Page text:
Knowing how the Social Security disability process operates is crucial to receiving disability insurance. Here are few tips on getting your application on the right track and ensuring that the right personnel at Social Security have the details they need to make a disability determination.
Do you suffer from a medical condition that prevents you from living a healthy, functional life? If so, you are not alone. Millions of Americans suffer from disabilities that keep them from working and living life how they’d like. For these people, Social Security disability insurance (SSDI) is a great option.
When considering disability benefits, it is always best to consider a consultation with a disability attorney or disability advocate. Before you get started, here are the top five things to know about SSDI to help let you know if you'll qualify:
1) Most people on disability benefits receive SSDI.
Two main Social Security programs provide money to people with disabilities: Social Security disability insurance (SSDI) and Supplemental Security Income (SSI). While they sound similar, they are awarded slightly differently and are even obtained simultaneously by some people who qualify. The vast majority of people on Social Security disability receive SSDI benefits.
To qualify for SSDI, you must suffer from an SSA-approved disability and demonstrate an inability to work and function at a proper capacity. Those who qualify can receive SSDI payments. However, to qualify for SSI, you must fit the above requirements and earn less that the income limit determined by your state. If the SSA deems your application fitting of both SSDI and SSI’s requirements, you will receive both.
2) Eligibility is largely work-based.
A large portion of your application decision is based on your current income and your ability to work. For example, in order to qualify for SSDI, you must earn below a certain amount each month (called “substantial gainful activity”, or SGA) in order to demonstrate need. There is no limit on income from other sources outside of working.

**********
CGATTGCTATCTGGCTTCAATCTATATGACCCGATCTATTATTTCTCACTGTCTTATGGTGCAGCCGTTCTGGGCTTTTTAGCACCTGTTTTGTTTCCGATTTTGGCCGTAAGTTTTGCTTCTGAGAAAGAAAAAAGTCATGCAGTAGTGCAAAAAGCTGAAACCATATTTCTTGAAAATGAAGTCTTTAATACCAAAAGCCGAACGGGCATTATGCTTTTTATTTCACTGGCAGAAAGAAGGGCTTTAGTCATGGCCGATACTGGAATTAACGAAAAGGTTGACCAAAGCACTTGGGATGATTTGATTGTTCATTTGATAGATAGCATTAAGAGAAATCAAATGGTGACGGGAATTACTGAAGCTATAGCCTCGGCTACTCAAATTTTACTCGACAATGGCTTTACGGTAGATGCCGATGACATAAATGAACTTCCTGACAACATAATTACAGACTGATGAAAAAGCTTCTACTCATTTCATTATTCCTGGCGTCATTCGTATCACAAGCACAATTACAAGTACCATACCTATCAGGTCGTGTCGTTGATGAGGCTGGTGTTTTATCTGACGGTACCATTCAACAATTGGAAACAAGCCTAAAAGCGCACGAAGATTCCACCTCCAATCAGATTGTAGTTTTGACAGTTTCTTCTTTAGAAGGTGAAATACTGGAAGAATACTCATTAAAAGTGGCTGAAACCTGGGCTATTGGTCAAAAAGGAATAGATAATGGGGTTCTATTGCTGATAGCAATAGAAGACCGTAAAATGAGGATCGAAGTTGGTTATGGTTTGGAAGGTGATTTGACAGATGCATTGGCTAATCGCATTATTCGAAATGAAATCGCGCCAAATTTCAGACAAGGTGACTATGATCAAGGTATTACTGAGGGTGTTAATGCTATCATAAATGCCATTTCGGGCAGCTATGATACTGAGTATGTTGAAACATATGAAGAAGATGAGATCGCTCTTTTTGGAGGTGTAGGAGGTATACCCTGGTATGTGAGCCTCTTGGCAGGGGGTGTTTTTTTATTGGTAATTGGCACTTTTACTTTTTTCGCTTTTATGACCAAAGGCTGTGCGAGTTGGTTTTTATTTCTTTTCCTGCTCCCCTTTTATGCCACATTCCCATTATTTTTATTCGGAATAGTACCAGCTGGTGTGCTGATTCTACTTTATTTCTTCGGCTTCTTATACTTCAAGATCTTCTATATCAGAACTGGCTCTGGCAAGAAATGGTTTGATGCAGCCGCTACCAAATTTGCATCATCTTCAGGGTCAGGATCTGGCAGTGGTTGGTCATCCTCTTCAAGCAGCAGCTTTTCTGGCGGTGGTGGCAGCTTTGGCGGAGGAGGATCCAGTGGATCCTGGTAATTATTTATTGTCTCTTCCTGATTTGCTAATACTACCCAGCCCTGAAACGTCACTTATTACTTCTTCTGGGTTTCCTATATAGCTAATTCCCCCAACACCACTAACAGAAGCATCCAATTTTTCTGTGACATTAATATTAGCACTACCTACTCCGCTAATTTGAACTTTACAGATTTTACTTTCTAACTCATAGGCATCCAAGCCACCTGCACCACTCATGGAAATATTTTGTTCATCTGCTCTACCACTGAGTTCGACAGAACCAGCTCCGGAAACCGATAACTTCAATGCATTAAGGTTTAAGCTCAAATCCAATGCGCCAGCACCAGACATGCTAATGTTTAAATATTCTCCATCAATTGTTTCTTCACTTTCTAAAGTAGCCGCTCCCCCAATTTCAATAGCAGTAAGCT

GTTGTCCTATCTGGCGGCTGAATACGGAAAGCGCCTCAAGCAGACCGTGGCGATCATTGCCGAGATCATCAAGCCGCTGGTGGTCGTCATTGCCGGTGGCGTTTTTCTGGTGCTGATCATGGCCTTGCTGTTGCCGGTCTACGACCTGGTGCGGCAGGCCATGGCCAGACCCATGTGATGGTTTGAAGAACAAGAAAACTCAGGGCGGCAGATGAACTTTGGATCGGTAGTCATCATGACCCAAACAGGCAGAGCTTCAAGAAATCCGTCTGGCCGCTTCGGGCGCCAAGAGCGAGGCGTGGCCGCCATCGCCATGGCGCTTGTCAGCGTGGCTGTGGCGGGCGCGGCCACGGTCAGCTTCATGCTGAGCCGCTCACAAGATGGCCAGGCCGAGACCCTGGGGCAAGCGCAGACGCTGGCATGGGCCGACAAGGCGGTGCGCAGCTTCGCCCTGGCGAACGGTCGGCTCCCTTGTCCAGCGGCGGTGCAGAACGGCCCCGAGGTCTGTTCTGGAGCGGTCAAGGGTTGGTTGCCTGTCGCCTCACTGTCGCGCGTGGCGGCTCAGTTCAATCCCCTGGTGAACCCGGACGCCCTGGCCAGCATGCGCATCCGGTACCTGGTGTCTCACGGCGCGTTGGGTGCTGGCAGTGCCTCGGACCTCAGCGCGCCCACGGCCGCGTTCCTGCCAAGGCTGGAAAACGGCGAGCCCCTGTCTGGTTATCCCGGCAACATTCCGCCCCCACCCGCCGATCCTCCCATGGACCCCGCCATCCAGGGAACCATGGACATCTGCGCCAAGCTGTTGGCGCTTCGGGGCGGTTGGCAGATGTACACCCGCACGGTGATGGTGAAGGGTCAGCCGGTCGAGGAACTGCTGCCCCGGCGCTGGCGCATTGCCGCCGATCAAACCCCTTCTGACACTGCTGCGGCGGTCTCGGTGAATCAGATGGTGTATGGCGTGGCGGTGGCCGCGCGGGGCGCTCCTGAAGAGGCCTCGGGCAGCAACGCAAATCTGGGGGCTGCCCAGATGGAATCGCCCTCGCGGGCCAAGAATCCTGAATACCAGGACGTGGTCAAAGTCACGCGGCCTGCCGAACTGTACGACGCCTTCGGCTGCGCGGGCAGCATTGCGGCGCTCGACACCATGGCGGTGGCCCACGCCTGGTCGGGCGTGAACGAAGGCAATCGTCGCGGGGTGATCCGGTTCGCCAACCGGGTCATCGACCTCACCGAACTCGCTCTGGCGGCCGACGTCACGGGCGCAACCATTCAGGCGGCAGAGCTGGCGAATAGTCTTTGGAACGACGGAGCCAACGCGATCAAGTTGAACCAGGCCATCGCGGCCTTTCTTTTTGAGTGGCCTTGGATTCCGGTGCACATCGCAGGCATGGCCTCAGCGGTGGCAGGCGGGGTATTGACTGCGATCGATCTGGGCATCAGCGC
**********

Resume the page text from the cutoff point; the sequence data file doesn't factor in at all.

Decisions are also based on whether or not you are capable of working at all. When reviewing your case, the Social Security Administration (SSA) looks over your work history and the physical requirements of your past jobs. If your disability prevents you from working these past jobs, you are more likely to qualify for disability benefits.
3) You must have worked recently to be eligible.
To qualify for SSDI, you must have contributed a certain amount of money in taxes to the SSA. These contributions are measured in “credits”, of which you can receive four per year.
Depending on your age, you need a certain amount of credits to qualify for SSDI. A certain number of these credits must be earned in the 10-year period before you became disabled. If you have continuously contributed to the SSA in your working years and file close to the period after which you became disabled, your application is much stronger.
4) Spouses do not affect eligibility.
While your income and work history is considered during evaluations, your spouse’s income and work history have no effect on your eligibility. In fact, any income earned from your spouse, interest, or investments are not considered when you apply for SSDI — only your income from work is considered.
5) Children may also be eligible to receive benefits.
While children are not the main recipients of SSDI, over 200,000 Americans under the age of 25 currently receive disability benefits. Benefits are given to children with qualifying disabilities whose parents do not make enough money to engage in SGA.
“Child” benefits can also be awarded to disabled adults who are taken care of by a parent that has earned enough credits to qualify for Social Security payment.
Contacting a Social Security Attorney
If you feel that you may qualify for disability benefits, it is wise to consult with a disability attorney. A disability attorney or advocate is an irreplaceable resource when filing out applications, keeping paperwork organized, and aiding you in the appeals process if necessary. To give yourself the best chance at receiving the assistance you deserve, speak with a disability attorney today.